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Long-term changes in testosterone levels in testicular cancer survivors

Date

09 Oct 2016

Session

Poster display

Presenters

Mikkel Bandak

Citation

Annals of Oncology (2016) 27 (6): 266-295. 10.1093/annonc/mdw373

Authors

M. Bandak1, N. Jørgensen2, A. Juul2, J. Lauritsen1, M.S. Mortensen1, M.G.G. Kier1, G. Daugaard1

Author affiliations

  • 1 Department Of Oncology, Rigshospitalet, Copenhagen University Hospital, 2100 - Copenhagen/DK
  • 2 Department Of Growth And Reproduction, Rigshospitalet, Copenhagen University Hospital, 2100 - Copenhagen/DK
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Background

Few studies have used serial measurements of total testosterone (TT) to evaluate long-term changes after testicular cancer treatment. We aimed to evaluate changes in TT after completion of a five or ten year follow-up programme.

Methods

From a long-term follow-up study of testicular cancer survivors (NCT02240966), 78 patients were included. Inclusion criteria were: Available post-treatment measurements of TT and luteinizing hormone (LH) within the follow-up programme (visit 1) and measurement of TT and LH after completion of follow-up (visit 2). Androgen substitution and age > 65 years at visit 2 were exclusion criteria. Patients were divided according to treatment: unilateral orchiectomy + radiotherapy (14-20 Gy) due to contralateral germ cell neoplasia in situ (GCNIS) (n = 18), standard dose bleomycin, etoposide and cisplatin (BEP) (n = 19), retroperitoneal radiotherapy (n = 16) (RT), unilateral orchiectomy alone (Stage I) (n = 25). LH, TT and sexual hormone-binding globuline (SHBG) at visit 1 and visit 2 were compared within each treatment group with paired t-test.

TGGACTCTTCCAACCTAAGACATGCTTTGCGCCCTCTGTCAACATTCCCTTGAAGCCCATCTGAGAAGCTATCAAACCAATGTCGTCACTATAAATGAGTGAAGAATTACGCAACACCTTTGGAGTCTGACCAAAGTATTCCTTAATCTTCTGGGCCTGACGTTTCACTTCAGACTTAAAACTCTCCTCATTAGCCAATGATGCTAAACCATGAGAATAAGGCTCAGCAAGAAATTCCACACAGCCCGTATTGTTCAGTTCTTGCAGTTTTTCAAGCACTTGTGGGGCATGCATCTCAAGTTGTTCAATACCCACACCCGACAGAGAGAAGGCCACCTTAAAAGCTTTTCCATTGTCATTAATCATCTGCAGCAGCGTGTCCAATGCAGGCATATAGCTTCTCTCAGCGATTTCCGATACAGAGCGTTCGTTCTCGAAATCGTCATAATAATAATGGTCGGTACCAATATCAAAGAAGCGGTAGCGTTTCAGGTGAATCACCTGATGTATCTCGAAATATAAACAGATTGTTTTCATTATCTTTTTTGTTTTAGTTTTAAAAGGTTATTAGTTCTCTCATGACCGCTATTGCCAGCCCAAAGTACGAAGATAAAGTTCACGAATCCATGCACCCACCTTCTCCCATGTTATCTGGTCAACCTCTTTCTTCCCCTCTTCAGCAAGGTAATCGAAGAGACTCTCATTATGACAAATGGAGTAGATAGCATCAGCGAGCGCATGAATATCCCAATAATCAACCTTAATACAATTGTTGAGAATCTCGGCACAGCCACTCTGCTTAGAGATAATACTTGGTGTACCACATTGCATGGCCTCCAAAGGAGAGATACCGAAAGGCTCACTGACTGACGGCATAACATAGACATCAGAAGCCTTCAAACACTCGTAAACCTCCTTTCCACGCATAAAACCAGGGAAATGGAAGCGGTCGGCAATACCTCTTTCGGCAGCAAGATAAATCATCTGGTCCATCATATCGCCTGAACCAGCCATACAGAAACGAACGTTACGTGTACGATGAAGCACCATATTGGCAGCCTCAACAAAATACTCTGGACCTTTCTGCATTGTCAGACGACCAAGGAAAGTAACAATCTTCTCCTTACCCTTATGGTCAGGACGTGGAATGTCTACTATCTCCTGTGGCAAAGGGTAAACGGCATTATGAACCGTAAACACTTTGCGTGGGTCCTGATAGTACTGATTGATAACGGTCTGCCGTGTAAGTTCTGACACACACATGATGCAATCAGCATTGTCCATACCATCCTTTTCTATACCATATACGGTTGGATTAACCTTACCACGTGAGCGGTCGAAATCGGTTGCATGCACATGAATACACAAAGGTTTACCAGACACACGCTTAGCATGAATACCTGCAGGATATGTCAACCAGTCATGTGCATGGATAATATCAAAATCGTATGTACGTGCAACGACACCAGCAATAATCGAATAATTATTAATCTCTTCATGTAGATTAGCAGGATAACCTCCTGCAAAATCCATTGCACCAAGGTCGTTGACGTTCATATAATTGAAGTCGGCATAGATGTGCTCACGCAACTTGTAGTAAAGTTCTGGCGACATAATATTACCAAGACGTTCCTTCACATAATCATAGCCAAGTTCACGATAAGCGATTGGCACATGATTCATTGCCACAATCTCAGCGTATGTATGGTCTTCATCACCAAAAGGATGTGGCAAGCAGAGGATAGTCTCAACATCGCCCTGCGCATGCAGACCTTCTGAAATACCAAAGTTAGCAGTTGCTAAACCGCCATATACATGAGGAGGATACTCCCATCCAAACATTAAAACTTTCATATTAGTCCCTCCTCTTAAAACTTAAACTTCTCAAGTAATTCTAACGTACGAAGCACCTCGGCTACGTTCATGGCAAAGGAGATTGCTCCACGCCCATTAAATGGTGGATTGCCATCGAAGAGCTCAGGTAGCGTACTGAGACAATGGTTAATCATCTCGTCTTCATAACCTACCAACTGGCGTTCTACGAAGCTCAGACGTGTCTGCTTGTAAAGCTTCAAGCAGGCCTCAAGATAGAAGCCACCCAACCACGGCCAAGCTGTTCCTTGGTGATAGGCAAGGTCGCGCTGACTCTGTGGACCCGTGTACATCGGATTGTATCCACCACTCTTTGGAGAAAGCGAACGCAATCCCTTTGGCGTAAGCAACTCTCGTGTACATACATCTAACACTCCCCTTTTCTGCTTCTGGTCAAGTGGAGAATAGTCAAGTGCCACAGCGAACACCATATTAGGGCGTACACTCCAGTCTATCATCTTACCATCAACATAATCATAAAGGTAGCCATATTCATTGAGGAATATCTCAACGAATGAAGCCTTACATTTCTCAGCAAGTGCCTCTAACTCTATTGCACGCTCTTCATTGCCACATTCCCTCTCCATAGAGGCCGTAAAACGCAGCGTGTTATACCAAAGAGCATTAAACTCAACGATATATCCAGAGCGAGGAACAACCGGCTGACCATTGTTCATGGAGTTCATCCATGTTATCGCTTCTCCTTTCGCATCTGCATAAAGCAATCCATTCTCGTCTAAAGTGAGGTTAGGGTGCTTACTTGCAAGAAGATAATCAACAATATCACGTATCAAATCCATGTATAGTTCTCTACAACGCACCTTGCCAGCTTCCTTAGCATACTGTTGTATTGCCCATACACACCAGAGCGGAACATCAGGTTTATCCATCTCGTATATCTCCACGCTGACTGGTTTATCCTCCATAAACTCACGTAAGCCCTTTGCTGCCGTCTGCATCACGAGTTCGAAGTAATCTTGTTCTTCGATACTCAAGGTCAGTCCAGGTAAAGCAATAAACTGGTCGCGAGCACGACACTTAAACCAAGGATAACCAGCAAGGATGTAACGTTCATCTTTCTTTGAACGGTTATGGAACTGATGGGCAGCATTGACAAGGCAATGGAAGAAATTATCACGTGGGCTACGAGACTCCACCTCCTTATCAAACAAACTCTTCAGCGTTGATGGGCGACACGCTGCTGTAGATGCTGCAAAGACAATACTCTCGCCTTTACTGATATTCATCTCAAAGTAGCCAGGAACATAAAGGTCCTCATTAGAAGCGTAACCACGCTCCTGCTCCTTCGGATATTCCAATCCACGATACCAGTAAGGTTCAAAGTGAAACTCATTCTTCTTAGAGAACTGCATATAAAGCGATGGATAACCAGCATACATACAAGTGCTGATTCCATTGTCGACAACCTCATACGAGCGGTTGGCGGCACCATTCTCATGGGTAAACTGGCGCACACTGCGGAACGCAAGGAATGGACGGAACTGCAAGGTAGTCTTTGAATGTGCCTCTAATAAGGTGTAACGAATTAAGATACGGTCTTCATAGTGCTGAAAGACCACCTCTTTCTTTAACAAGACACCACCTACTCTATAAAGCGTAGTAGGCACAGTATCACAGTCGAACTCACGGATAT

Results

Time from treatment, age and reproductive hormones at visit 1 and visit 2 are presented in the table (median, interquartile range). TT declined in all treatment groups. In the GCNIS-group, 9/18 patients had TT levels 

Conclusions

Total testosterone declines after the completion of follow-up, irrespectively of treatment. TT is lowest in patients treated with radiotherapy due to contralateral GCNIS. Evaluation of testosterone levels should be continued beyond ten years in patients with GCNIS.

Clinical trial identification

NCT02240966

Legal entity responsible for the study

The Local Ethical Committee of the Capital Region of Denmark

Funding

Copenhagen University Hospital Rigshospitalet

Disclosure

All authors have declared no conflicts of interest.

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